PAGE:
Gov. Gavin Newsom and legislative leaders have agreed to roughly $1 billion in spending to fight California’s growing homelessness problem, but they haven’t yet decided how to divvy up much of that money.
At issue is $650 million earmarked for local governments for the fiscal year beginning July 1, on which lawmakers are scheduled to vote ahead of a deadline Saturday. Left unresolved is who is going to get that money and what it could be spent on.
The governor wants to reserve some of the money in the budget for counties while legislators are pushing for the entire amount to go to the state’s 13 largest cities or regional agencies known as “continuums of care,” which coordinate services for the homeless across the state.
”We knew that’s where the rubber was going to hit the road,” said Christopher Martin, a legislative advocate at Housing California who is monitoring the spending debate. “They’re trying to figure out who is going to get the money.”
Because of the decision-making holdup, lawmakers are unlikely to vote on dividing up the dollars until next week at the earliest.
The debate over how to spend the money comes as Los Angeles and other areas across California are seeing surges in their homeless populations. Last week, Los Angeles County reported a 12% increase in homeless residents to a total of just fewer than of 59,000 people. Communities across the state have also recently reported double-digit percentage increases in the number of homeless people living in their jurisdictions.
Because Los Angeles has the state’s largest homeless population, it’s in line to receive the most money from the $650-million pot.
Last year, the city received $85 million in state dollars to combat homelessness, setting aside more than half that amount for a proposal to build shelters in each of its 15 City Council districts. Now Mayor Eric Garcetti and leaders of the state’s 12 other largest cities are pushing for larger allocations this year.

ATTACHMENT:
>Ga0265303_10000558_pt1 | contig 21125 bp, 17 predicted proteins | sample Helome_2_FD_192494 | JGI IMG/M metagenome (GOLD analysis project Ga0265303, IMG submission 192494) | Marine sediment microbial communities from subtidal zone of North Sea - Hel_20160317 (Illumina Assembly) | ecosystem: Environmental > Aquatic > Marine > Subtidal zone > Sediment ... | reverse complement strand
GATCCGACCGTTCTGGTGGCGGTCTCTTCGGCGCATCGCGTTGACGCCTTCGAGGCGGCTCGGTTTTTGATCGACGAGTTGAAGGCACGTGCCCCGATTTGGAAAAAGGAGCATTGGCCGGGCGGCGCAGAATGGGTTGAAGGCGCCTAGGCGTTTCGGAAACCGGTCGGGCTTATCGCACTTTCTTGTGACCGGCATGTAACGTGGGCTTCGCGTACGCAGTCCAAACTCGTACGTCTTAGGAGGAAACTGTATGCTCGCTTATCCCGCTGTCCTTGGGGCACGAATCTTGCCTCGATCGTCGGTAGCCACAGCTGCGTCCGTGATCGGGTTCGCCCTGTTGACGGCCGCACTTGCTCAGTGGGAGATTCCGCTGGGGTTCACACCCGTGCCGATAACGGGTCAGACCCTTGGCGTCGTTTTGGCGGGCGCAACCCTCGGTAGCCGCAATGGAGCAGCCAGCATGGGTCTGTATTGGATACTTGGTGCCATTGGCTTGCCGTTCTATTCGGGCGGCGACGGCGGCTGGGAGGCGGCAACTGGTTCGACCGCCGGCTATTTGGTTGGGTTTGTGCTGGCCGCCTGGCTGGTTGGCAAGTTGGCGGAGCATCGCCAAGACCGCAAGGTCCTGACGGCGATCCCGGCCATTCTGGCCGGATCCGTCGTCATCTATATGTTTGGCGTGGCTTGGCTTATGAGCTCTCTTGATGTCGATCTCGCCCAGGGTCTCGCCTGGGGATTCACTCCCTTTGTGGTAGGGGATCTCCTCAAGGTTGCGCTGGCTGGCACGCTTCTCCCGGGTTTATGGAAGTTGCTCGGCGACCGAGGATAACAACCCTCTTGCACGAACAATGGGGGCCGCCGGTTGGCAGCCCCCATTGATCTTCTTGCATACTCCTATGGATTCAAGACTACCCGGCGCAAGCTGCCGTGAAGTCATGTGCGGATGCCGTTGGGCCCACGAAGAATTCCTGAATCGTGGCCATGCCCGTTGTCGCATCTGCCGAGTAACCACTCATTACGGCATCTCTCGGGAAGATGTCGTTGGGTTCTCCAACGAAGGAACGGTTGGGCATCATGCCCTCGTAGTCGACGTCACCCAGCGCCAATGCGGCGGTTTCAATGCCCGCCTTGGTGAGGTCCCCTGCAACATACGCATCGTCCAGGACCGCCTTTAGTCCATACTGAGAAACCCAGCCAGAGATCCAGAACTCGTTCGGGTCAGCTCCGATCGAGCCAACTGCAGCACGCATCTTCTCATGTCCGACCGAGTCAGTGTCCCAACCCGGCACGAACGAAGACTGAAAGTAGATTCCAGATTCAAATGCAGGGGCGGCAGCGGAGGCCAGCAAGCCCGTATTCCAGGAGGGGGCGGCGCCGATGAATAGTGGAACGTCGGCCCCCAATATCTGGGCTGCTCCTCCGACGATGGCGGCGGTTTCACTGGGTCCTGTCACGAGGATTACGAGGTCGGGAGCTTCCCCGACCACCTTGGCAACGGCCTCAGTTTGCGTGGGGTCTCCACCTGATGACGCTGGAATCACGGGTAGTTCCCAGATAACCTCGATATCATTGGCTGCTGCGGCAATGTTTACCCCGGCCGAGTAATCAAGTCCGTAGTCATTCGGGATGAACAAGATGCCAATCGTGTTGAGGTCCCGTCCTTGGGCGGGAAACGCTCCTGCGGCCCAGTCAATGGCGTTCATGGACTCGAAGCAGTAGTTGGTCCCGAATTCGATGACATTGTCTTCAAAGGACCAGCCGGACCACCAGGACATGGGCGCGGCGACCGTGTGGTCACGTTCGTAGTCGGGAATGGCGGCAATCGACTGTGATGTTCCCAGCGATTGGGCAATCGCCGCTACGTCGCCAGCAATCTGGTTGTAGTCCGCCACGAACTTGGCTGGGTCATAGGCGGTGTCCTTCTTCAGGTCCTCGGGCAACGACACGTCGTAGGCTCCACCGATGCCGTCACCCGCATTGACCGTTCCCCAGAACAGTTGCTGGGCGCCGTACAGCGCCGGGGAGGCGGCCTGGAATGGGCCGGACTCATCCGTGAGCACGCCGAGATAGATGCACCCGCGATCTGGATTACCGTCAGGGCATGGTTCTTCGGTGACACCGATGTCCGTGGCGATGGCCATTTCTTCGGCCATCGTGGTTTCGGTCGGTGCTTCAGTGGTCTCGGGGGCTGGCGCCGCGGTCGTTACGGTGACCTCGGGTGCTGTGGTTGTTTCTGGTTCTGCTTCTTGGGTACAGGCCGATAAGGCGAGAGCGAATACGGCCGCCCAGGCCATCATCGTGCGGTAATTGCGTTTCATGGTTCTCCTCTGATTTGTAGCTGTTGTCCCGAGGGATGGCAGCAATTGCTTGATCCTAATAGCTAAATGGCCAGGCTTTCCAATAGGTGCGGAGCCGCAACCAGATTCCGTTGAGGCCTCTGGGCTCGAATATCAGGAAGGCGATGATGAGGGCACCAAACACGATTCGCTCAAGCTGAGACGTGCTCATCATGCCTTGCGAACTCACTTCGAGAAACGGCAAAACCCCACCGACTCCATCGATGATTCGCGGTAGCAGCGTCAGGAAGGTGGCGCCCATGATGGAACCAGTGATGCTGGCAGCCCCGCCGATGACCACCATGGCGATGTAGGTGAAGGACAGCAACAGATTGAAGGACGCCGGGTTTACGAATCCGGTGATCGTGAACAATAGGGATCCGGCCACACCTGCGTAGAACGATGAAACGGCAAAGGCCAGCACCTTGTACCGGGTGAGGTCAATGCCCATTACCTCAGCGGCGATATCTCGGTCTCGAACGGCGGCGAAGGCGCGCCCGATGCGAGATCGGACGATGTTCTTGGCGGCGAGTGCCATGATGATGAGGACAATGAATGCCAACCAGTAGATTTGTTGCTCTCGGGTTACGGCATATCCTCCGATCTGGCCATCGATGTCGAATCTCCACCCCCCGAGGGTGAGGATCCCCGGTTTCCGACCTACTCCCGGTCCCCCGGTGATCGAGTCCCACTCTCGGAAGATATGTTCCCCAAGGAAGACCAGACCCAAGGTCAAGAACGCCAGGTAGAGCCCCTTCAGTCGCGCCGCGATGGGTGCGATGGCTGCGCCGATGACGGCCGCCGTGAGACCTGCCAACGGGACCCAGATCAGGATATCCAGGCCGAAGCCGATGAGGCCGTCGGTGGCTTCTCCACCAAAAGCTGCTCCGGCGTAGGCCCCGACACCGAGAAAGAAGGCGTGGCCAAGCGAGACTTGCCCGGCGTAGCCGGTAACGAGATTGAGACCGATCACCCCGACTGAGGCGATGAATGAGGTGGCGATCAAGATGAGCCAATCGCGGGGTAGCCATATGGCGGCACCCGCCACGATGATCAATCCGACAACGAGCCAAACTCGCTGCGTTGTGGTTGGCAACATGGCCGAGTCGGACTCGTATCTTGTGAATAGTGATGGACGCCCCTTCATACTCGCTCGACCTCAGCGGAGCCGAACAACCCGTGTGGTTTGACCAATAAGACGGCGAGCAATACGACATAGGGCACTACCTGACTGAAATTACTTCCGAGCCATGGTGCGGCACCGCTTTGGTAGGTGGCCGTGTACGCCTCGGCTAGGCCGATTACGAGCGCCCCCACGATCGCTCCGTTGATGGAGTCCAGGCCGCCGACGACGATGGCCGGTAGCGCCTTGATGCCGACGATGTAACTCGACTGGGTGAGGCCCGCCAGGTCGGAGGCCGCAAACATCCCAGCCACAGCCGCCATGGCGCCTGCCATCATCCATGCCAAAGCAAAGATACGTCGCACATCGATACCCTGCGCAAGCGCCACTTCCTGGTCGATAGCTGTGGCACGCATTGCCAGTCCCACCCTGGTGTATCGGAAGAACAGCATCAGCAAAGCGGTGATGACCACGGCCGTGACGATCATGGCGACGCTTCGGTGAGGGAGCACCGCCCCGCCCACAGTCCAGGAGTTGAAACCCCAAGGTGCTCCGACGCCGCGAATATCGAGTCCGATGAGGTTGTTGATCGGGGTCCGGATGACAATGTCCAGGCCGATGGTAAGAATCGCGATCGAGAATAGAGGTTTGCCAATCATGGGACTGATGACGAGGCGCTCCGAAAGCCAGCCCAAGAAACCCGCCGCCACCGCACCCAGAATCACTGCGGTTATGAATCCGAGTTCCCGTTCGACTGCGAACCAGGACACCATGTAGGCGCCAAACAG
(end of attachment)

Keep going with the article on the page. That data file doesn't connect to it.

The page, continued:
“Cities are on the front lines of homelessness and have a proven track record of success in putting these desperately needed state resources to work getting people off the streets,” Sacramento Mayor Darrell Steinberg, who is leading the mayoral coalition, said in a statement.
But county officials are arguing they should get a piece of the $650-million pie too — an approach embraced by the governor. In April, Newsom met with San Bernardino County leaders and said all governments should get state support to address homelessness.
“Cities, counties and continuums of care are all pivotal players in helping create long-term, sustained solutions to homelessness throughout this state,” Newsom said at the time. “All of us need to have skin in the game, and we need to leverage every available resource — federal, state and local dollars — to fight homelessness across California.”
Last year, cities earmarked the state money they received for shelters, services for the homeless and rental assistance or subsidies. Advocates want the state to restrict its allowable uses and require agencies receiving the money to provide more details on how they spend it.
“If we’re going to be doing this significant amount of funding, we want it to be used for things we know are going to work,” Martin said.
Martin worried that without firmer spending rules, agencies could dedicate all the money to shelters rather than programs, such as rental assistance, which could help people find permanent housing.
Although the largest pot of money to address homelessness remains in dispute, Newsom and legislative leaders have agreed on a number of other proposals that could be approved as early as Thursday, including $20 million for legal services to provide eviction protection and $95 million for supportive housing programs for those on CalWorks, the state’s version of welfare assistance.
Also included is $5.6 million to augment homelessness services in the San Gabriel Valley, which saw its homeless population increase by nearly 25% this year to 4,479.
The money was added to the budget at the request of state Sen. Susan Rubio (D-Baldwin Park), who said the dollars would help bolster the area’s homelessness plans, provide workforce development training for residents and educate landlords to better assist residents at risk of homelessness. Rubio said addressing homelessness was a top priority among her constituents when she was campaigning for office last year.
“One of the biggest issues that I heard was people begging for someone to do something about the homeless population,” Rubio said. “They were heartbroken to see so many people on the streets.”